‘Silence of the Lambs’ may not be a traditional horror movie, in fact it combined traces of horror, thriller and crime to create its own genre which inspired movies like ‘Kiss the girls’ (1997) and even television programmes such as CSI (2000 – 2015). For inspiring a string of thoughtful and psychological thrillers that came after I give it a 3.5 out of 5.

Ted Levine plays the disturbed ‘Buffalo Bill’

Perhaps in the Twentieth Edition of the Top 100 Films of all time the AFI committee could consider more classic and traditional horror movies like ‘The Shining’ (1980), ‘The Exorcist’ (1973) or the amazing and perhaps my personal favourite ‘Rosemary’s Baby’ (1968) to feature in the coveted list.

Hitchcock’s Leading Men At Their Best

In the UK we have recently been treated to Saturday matinée showings on BBC2 from the master of suspense. I have made it clear from my previous blogs how much of a fan I am of Alfred Hitchcock’s so my expectations were once again high when watching ‘Rear Window’ and ‘North by Northwest’. Both films appeared on the 1998 and 2007 AFI top 100 movie list and starred perhaps my favourite leading men of the Golden Age period Jimmy Stewart and Cary Grant.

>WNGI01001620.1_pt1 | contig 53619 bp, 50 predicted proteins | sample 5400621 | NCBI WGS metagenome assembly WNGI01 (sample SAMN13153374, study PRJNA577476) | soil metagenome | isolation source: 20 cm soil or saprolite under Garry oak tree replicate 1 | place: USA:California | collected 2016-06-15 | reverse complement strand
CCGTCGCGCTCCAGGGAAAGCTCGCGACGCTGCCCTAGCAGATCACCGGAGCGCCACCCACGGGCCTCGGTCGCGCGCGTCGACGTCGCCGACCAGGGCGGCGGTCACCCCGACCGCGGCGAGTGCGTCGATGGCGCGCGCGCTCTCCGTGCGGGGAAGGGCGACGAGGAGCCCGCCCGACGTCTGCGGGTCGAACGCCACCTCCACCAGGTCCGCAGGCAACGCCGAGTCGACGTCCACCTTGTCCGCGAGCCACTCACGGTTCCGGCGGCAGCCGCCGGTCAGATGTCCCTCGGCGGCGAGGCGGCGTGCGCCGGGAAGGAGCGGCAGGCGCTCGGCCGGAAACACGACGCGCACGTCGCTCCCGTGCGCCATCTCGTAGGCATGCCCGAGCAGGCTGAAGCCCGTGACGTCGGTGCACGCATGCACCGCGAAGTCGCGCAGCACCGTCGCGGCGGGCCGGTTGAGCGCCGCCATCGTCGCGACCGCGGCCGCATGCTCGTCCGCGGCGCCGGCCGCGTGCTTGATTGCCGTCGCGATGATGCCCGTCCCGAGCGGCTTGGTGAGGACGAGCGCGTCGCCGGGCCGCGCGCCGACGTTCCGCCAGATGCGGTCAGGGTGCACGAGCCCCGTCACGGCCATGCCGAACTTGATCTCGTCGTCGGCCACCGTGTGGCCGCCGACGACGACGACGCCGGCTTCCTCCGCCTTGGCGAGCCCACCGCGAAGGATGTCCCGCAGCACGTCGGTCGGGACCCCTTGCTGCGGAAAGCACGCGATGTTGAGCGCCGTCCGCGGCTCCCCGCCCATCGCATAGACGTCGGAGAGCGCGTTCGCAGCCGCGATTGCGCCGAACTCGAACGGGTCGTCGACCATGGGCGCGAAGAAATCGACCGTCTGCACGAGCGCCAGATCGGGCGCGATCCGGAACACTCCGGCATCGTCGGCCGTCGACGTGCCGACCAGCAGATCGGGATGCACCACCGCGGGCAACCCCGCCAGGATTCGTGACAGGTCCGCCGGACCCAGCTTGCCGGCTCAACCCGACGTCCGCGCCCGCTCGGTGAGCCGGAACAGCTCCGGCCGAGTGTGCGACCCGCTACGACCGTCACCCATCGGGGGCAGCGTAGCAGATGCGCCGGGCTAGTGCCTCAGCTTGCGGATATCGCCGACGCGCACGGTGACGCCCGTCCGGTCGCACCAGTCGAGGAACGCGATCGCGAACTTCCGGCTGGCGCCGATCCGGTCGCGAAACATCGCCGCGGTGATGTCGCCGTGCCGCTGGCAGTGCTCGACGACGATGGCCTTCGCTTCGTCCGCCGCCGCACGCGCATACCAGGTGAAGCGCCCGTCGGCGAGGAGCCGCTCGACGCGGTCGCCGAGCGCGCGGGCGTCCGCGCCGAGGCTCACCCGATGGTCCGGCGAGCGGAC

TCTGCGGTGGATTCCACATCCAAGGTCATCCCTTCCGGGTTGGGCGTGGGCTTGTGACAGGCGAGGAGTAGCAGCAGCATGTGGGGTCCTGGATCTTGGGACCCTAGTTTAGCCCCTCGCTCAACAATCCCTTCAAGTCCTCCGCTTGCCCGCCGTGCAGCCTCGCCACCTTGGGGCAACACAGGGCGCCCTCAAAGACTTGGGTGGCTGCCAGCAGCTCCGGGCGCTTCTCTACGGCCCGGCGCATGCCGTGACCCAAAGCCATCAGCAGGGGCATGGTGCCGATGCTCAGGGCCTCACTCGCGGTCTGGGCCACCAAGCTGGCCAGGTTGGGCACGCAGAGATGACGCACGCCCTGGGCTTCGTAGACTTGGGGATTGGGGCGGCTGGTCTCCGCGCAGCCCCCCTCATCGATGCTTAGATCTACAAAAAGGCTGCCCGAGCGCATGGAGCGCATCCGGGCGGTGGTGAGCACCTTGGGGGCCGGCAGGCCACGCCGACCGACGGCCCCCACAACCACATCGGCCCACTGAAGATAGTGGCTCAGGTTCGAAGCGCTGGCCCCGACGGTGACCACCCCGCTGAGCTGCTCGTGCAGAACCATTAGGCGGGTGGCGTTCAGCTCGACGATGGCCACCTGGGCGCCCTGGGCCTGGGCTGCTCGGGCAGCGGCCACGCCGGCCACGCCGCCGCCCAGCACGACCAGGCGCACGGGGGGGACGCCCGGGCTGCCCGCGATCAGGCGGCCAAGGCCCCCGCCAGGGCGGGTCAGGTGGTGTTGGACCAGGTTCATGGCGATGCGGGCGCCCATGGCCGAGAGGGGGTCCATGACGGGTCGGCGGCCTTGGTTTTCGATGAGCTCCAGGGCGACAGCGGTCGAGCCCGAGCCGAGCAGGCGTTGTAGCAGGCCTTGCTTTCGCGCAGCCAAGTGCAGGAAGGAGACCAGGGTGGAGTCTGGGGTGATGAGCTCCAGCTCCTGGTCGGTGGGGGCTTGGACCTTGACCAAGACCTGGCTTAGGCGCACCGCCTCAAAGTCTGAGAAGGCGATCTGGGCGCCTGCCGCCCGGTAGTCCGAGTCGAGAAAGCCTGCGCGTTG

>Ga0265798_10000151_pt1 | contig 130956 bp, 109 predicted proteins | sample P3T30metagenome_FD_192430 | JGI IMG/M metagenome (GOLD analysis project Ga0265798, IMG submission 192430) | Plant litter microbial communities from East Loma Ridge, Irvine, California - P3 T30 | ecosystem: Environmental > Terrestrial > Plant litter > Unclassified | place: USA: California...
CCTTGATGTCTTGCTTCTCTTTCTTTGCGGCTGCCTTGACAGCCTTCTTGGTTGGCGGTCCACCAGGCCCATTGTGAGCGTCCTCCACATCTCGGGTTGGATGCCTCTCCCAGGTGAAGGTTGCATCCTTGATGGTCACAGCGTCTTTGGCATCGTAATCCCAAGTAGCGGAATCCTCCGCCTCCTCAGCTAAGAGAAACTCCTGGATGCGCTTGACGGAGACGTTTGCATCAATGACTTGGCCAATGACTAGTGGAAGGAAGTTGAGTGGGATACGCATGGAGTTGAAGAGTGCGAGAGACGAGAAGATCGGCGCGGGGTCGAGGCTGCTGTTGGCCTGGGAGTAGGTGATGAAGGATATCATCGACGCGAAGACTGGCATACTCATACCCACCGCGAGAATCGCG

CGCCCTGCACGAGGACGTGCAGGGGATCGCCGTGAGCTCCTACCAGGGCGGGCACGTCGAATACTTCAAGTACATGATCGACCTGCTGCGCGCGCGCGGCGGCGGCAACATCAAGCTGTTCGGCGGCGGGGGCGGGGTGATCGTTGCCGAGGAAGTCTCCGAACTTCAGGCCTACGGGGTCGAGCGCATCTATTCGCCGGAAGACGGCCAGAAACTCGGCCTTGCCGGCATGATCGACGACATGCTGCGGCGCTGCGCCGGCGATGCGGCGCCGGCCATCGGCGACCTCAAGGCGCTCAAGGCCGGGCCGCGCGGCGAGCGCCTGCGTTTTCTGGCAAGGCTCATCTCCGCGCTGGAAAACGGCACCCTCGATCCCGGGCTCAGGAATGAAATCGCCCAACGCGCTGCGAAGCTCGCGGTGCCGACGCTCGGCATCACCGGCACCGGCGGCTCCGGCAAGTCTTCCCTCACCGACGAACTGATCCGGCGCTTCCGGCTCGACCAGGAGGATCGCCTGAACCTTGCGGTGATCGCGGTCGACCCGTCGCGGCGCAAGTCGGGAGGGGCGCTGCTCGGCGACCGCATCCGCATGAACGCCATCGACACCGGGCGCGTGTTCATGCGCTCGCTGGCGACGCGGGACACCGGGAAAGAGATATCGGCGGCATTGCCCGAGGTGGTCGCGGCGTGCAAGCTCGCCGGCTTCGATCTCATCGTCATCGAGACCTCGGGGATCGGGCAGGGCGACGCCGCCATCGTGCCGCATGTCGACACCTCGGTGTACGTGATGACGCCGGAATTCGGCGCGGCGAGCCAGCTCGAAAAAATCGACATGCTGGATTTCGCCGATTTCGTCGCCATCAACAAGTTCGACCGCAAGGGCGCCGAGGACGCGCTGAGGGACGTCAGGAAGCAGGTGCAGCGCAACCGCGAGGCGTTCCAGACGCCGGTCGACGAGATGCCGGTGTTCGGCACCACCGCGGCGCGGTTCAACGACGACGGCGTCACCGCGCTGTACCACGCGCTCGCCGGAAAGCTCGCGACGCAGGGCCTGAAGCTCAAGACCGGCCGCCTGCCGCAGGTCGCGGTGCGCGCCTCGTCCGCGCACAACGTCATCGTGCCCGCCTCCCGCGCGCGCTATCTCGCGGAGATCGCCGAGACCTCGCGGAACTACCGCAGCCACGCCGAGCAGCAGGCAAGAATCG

Once again I made my brother Sati watch them with me, I’m trying to rope in my Dad but for some reason he doesn’t seem too bothered in going through the list. I think he is upset that none of the Dirty Harry movies or Westerns starring Clint Eastwood are featured in the ‘Hundred years, Hundred movies’ countdown so dismisses it as rubbish. To think of it the only Eastwood movie included is ‘Unforgiven’(#98, #68) which was made years after his prime – I’ll let Dad know when I get to it.